- Les dernières nouvelles d’'Adapt'
Pour la troisième semaine consécutive, nous rattrapons notre personnel de haute qualité (PHQ) pour un mis à jours des projets de recherche sous le thème 'Adapt'! Dans le cadre d’ADAPTER, la recherche des traitements sylvicoles novateurs et des stratégies de gestion forestière adaptées à la nouvelle réalité socio-environnementale, afin d’assurer la durabilité de l’approvisionnement en fibres partout au Canada. Le mardi 29 novembre, nous avons entendu les PHQ suivants avec des projets sous le thème ADAPT : Cliquez sur un nom pour lire leur résumé Si vous êtes membre de l’équipe Silva21 et vous souhaitez recevoir une copie de toutes les diapositives, veuillez contacter notre coordinateur scientifique(firstname.lastname@example.org) Nos prochaines réunions de mise à jour auront lieu au printemps 2023! Restez à l'affût de toutes les nouvelles Silva21 en vous abonnant à notre infolettre au bas de cette page.
Autres pages (74)
- Bienvenue | Silva21
Programme de recherche en sylviculture financé par les subventions Alliance du CRSNG Dirigé par Alexis Achim Objectif 38 Projets de recherche 5.5M$ de 2021 à 2026 5 Universités 50 collaborateurs OBJECTIF Le programme de recherche vise à fournir des données, des outils et des solutions pratiques pour améliorer la résistance des forêts canadiennes à diverses perturbations et sources de stress, contribuant ainsi à la santé de ces écosystèmes et au bien-être des communautés qui en dépendent. Lire la suite Thèmes de recherche THÈMES DE RECHERCHE Observer Recueillir les données grâce à des outils novateurs en vue d'évaluer la croissance et la vigueur des arbres, et permettre ainsi des stratégies de gestion plus flexibles et adaptatives en cas de perturbations et de stress climatiques. Anticiper Améliorer les modèles de croissance et les méthodes de prédiction pour tenir compte de la réalité climatique et synthétiser les multiples risques de perturbation auxquels les forêts sont confrontées. Adapter Tester des traitements sylvicoles novateurs et des stratégies de gestion forestière adaptés à la nouvelle réalité socio-environnementale, travaillant ainsi à assurer la durabilité de l'approvisionnement en fibres à travers le Canada. Voir les projets Nous contacter Envoyer Merci pour votre envoi ! Nous contacter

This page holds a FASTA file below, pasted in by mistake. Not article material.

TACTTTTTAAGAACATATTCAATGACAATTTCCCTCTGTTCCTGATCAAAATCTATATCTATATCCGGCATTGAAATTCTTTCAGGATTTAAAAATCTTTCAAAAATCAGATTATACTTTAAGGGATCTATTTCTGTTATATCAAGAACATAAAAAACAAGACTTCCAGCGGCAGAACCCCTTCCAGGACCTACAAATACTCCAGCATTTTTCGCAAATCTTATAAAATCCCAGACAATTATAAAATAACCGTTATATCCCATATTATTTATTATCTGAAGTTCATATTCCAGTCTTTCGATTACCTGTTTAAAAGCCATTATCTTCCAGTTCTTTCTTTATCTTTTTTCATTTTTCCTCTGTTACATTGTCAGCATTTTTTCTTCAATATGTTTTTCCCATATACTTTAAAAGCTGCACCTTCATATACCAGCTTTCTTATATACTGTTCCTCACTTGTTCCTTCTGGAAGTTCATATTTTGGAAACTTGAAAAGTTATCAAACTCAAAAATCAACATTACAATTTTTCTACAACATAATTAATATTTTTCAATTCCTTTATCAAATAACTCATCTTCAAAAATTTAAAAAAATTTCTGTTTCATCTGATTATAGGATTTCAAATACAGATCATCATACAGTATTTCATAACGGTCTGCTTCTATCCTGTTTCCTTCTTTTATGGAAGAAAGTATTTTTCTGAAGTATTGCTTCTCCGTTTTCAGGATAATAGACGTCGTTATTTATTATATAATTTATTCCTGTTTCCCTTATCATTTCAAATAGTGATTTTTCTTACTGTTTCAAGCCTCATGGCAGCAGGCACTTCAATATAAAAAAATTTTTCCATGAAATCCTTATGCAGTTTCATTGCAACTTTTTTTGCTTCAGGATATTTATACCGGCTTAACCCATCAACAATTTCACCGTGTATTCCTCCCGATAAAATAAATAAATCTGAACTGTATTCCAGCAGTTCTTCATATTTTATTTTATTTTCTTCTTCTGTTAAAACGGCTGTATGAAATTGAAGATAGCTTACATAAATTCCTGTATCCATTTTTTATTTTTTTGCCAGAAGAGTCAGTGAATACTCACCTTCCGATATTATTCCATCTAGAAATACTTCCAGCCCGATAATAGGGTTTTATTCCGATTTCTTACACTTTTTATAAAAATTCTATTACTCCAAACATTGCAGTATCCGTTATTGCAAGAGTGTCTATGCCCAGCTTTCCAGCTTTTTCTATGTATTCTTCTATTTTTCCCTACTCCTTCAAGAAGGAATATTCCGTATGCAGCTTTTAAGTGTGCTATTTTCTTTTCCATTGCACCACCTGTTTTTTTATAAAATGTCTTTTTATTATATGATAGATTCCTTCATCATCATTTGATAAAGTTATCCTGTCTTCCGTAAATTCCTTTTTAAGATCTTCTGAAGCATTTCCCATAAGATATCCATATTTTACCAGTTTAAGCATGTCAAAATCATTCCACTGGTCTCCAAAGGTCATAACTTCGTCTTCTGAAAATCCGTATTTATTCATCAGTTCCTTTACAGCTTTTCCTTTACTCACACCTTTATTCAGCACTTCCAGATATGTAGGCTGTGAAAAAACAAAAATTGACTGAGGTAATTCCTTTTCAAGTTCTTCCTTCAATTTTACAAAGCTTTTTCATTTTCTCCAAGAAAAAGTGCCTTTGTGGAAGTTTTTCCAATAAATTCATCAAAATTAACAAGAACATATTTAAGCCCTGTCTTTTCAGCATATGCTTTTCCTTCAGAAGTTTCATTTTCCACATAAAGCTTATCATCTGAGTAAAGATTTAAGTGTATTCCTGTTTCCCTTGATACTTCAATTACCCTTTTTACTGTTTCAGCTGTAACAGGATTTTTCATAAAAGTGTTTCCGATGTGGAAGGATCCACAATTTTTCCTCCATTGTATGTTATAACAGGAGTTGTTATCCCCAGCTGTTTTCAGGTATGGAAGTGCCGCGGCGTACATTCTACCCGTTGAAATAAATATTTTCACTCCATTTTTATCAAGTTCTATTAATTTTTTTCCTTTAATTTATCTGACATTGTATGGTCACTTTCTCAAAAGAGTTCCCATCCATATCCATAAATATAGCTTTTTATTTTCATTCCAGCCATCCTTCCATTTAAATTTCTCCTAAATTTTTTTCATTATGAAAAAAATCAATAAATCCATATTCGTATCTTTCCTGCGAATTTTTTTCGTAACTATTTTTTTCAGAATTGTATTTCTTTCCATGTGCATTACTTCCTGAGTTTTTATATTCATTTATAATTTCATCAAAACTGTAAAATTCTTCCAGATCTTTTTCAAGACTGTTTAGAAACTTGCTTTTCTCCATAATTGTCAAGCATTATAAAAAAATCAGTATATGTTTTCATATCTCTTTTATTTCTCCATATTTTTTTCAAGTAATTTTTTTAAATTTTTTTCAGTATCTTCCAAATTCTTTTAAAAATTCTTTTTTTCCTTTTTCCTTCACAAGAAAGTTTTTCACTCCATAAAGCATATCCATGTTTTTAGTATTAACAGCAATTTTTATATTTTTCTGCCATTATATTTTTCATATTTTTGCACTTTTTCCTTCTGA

- Silva21 AGM 2023